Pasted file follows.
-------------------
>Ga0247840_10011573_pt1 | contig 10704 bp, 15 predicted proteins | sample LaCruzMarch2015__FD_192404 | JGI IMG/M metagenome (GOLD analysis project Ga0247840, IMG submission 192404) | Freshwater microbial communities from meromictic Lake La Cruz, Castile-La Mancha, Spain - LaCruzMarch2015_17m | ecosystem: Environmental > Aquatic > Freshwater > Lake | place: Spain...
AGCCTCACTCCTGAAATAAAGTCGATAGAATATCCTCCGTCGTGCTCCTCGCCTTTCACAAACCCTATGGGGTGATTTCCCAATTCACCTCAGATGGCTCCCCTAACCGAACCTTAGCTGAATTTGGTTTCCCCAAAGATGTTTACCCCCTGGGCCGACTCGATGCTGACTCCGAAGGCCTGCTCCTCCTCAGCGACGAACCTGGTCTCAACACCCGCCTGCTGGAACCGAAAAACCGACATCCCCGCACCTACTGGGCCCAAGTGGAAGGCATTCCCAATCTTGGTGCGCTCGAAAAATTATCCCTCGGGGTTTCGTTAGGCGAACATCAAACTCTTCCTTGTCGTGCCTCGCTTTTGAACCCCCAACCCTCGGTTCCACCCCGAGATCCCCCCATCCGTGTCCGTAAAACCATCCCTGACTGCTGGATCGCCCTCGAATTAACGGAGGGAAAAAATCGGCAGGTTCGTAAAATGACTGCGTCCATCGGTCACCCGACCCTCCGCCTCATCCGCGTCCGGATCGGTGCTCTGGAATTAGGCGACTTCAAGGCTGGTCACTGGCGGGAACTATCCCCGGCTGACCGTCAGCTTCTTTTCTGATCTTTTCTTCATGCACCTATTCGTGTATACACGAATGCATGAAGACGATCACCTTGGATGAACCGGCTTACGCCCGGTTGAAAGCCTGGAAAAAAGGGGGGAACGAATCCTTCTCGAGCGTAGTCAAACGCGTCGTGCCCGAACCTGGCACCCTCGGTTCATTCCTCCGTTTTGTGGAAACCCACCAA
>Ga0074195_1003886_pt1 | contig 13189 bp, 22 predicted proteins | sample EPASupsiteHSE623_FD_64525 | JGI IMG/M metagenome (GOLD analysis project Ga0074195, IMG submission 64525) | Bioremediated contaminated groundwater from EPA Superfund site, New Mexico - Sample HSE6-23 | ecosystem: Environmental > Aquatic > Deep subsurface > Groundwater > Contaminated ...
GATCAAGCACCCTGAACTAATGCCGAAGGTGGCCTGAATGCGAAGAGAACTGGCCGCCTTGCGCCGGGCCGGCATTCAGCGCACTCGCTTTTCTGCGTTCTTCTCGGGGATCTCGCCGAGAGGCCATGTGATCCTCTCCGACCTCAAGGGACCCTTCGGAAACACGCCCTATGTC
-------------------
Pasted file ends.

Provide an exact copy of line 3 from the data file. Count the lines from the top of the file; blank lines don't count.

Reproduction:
>Ga0074195_1003886_pt1 | contig 13189 bp, 22 predicted proteins | sample EPASupsiteHSE623_FD_64525 | JGI IMG/M metagenome (GOLD analysis project Ga0074195, IMG submission 64525) | Bioremediated contaminated groundwater from EPA Superfund site, New Mexico - Sample HSE6-23 | ecosystem: Environmental > Aquatic > Deep subsurface > Groundwater > Contaminated ...